On a Personal Note: Phyllis Stiles
Story by Jim Murphy
On a narrow, quiet side street sits one of those big, comfortable old homes that make Montford special. Built back in 1913, the sprawling arts-and-crafts house rises behind a lush front-yard garden and a wrap-around porch that calls to mind rocking chairs and glasses of lemonade. It is every bit a family home, and for most of its 103 years it served that purpose well. But for the past five years it has also performed quietly as the national headquarters of an energetic organization called Bee City USA.
The energy is provided by Phyllis Stiles, who followed her husband, Richard, into beekeeping nearly ten years ago. “He had been doing it for about two years, and he said, ‘Phyl, I would love it if we could do this together.’ It meant so much to him that I went to bee school that year. And the bees were so fascinating. Oh my gosh. You know that line in the movie Jerry MacGuire where she says, ‘You had me at hello?’ The bees had me at hello.”
She unrolls a poster, showing several types of bees pollinating flowers. “Aren’t they cute?” she says, trying to stifle a small giggle.
Phyllis quickly became involved. “I went to our bee club and suggested maybe we could start something like Bee City to raise public consciousness of bees.” They brainstormed the outline of a national program that would enlist cities to promote awareness of local pollinator conditions. Asheville was the first municipality to become a Bee City, and now a total of 17 cities nationwide have earned the designation.
But why go to all the effort? Why expend all that energy on bees? Phyllis is quick to supply the short answer. “Three quarters of the plant species in the world would go extinct were it not for a pollinator.” Everything from pretty flowers to essential vegetables would become endangered species.
That cataclysmic scenario took on a real-world intensity about ten years ago with the spread of something called colony collapse disorder (CCD). Worker bees were disappearing at an alarming rate in a disorder attributed to loss of habitat due to development, the use of certain pesticides, and the spread of pests and diseases. The threat energized everyone from the U.S. Environmental Protection Agency to local bee clubs. “Clouds have silver linings,” Phyllis says, “and I think colony collapse disorder gave us a great gift. It woke us up.”
A lot of interested parties responded to the wake-up call. “Almost every county in the United States has a bee club,” Phyllis says, “and we believe North Carolina has more beekeepers than any other state.” The response appears to have been effective. A recent EPA report summarized, “Reported cases of CCD have declined substantially over the last five years.”
The threat has declined, but Phyllis still maintains her energetic pace. She works “easily 60 hours a week” on Bee City, and she credits her husband as a full partner in the effort. “He is a saint,” she says. “If it weren’t for him I couldn’t do this.”
Even considering her love for bees and her conviction that the Bee City message is important, Phyllis reveals some unease over her commitment. “Had I known that getting into this would require that I learn a lot more about bees, a lot more about butterflies, a lot more about plants and particularly native plants, a lot more about pesticides, a lot more about forming an organization—if I had known all that back in 2011 would I have started? Probably not. I mean, the bees have taken over our lives.”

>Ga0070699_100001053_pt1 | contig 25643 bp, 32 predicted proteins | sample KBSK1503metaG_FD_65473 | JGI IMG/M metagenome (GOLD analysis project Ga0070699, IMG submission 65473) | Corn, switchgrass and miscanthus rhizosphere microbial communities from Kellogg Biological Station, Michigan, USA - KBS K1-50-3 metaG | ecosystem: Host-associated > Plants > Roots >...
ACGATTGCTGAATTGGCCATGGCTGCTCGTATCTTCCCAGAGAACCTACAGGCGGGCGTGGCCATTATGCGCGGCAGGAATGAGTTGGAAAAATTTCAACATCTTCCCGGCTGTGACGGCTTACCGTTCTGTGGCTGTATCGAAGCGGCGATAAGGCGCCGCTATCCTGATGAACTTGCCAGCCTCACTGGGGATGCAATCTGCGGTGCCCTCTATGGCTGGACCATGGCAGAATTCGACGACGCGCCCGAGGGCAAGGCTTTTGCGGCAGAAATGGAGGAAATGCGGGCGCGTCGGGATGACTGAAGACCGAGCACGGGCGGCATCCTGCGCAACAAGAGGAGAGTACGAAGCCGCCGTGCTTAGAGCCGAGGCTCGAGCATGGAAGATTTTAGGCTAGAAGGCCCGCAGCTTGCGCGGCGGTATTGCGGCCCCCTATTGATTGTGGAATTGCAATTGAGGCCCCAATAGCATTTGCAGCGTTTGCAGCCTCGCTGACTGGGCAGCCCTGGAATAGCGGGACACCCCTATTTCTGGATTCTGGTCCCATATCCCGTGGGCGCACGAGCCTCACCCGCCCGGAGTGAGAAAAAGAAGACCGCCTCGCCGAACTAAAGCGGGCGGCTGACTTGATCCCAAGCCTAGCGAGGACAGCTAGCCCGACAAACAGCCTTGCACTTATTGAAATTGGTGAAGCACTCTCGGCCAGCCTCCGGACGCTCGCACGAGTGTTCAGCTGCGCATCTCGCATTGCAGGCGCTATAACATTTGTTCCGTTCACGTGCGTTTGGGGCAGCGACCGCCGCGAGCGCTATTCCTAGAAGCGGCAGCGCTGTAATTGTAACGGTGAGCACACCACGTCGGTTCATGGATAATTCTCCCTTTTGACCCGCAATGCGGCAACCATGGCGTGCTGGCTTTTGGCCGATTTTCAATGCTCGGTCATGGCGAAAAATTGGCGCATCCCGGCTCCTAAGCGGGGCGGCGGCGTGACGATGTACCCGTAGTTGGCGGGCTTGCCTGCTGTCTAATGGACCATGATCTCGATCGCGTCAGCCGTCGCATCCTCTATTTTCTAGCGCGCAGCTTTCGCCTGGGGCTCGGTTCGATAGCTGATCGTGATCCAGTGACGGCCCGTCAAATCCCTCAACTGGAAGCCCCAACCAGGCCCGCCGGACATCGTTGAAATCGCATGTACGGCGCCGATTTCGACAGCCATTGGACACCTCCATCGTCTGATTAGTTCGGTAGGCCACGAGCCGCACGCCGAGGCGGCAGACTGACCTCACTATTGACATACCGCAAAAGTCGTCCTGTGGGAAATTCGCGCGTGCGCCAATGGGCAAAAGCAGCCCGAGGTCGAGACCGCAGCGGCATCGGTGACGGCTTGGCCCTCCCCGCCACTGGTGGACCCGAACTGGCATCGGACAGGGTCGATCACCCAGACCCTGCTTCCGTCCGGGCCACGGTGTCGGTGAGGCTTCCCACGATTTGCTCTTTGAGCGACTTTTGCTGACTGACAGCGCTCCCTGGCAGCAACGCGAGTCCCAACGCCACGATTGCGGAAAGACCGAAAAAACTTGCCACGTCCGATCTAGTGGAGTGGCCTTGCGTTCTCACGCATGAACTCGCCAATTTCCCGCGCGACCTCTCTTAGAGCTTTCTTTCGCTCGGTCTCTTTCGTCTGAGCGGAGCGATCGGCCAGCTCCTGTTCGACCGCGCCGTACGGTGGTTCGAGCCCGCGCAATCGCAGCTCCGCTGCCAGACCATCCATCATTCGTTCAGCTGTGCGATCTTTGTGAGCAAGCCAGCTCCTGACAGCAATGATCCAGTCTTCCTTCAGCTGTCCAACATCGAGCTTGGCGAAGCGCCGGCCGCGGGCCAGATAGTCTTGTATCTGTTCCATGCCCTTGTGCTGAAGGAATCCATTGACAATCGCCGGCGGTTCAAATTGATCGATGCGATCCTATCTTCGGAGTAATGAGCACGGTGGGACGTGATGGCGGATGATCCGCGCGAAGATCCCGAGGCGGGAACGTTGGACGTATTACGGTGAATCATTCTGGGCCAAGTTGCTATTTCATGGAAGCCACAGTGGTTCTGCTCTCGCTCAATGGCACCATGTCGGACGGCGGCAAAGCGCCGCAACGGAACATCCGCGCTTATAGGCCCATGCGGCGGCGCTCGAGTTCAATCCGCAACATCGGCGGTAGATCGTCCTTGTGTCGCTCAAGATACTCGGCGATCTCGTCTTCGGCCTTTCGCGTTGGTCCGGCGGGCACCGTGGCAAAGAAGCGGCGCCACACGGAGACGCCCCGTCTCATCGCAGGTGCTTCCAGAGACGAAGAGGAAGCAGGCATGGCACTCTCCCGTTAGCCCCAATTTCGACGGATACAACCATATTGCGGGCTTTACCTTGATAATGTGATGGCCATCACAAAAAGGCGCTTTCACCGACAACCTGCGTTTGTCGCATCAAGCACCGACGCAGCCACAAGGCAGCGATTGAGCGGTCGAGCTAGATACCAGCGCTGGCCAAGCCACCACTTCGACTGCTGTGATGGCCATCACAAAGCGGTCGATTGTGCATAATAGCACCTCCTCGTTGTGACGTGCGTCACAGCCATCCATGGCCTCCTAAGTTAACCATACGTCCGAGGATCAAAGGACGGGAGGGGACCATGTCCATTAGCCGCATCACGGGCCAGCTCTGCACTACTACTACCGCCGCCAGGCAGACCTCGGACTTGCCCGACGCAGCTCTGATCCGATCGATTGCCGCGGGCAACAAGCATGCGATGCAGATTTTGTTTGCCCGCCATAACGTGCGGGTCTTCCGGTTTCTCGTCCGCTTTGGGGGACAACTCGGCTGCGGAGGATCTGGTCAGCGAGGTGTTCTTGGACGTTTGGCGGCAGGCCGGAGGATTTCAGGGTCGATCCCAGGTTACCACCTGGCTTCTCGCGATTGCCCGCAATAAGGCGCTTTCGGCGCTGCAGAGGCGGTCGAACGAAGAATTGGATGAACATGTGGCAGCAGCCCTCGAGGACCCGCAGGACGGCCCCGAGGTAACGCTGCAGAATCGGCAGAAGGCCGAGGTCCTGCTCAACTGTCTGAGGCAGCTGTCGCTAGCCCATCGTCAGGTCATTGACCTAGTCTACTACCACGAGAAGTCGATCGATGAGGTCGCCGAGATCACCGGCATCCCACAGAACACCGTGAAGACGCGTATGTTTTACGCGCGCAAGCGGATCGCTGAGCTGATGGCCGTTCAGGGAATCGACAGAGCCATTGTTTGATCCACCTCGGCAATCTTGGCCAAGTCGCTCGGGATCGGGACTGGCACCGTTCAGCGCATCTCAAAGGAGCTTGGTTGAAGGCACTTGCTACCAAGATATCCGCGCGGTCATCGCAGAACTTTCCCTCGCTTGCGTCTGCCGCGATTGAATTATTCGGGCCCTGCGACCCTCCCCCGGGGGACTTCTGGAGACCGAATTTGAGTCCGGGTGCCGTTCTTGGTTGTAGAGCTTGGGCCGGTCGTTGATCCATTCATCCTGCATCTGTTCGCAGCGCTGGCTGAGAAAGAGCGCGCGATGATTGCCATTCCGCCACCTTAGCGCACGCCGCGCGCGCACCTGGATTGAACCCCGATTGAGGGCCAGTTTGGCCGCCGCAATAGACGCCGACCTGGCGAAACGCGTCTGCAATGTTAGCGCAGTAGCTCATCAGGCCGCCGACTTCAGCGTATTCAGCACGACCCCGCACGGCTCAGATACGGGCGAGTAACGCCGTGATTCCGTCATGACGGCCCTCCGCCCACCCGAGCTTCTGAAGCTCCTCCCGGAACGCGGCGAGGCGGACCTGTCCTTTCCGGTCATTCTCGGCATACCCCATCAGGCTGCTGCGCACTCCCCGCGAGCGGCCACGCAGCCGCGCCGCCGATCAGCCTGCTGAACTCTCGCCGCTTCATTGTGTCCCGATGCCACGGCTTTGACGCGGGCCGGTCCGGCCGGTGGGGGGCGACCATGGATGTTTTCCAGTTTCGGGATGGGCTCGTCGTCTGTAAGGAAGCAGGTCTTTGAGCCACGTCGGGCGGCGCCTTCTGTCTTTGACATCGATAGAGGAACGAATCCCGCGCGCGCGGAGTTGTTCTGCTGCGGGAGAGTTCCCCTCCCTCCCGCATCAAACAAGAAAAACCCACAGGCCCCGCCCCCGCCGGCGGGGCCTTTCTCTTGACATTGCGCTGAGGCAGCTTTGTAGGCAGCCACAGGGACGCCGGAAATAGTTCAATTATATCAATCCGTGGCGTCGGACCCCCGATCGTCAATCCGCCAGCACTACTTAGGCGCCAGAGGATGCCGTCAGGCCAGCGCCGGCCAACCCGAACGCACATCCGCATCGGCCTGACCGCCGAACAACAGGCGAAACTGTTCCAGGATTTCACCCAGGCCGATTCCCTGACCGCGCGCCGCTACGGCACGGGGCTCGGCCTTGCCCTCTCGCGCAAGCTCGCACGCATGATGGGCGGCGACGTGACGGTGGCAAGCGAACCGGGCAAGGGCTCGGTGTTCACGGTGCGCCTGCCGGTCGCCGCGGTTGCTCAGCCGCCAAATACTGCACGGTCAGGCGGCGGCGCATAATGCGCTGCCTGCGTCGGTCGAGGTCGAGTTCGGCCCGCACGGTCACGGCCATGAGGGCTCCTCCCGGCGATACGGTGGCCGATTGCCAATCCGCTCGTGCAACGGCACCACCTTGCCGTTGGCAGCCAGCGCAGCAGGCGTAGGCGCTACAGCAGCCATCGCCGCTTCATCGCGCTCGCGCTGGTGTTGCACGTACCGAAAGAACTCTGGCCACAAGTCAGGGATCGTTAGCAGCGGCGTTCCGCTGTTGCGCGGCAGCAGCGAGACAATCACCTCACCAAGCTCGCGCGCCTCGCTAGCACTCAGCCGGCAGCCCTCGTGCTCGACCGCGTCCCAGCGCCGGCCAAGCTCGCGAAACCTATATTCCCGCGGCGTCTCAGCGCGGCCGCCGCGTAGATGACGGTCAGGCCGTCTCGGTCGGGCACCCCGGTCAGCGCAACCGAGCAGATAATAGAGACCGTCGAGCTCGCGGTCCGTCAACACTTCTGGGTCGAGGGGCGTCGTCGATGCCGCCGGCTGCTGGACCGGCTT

Their lives were quite full and productive before they ever thought about bees. Phyllis hails from Lancaster, South Carolina, and attended Mars Hill University. Soon after she and Richard were married they joined the Peace Corps and went to an agricultural village in Tunisia, where Phyllis got a disappointing surprise. “I thought we were going there to work as a team, but they said, ‘You came as a spouse. If you don’t want to do anything, that’s fine.’ I wasn’t expecting that.” She soon discovered that two other Peace Corps wives were fighting the same frustration. “We heard from the women in our villages that they wanted to learn how to sew. They wanted to make clothes for their families. All of us could sew pretty well, so we started a sewing school for those women.”
The school was an immediate and lasting success. Sitting in her Montford backyard more than 30 years later, her eyes fill with tears as she tries to explain her most satisfying moments. “When they would invite us to their homes and show us the things they had made for their families.” She pauses, shakes her head at the memory. “That was wonderful. That was really cool.”
That was also more than three decades ago and half a world away. Now, sitting in her comfortable home on the quiet street, Phyllis turns her attention back to the present. It’s not hard for people to encourage pollinators, she says. All you have to do is plant a couple of native flowers or veggies. The bees will do the rest.
Jim Murphy, of Mars Hill, is a retired television news reporter and former copy editor for the Los Angeles Times. He can be reached at firstname.lastname@example.org.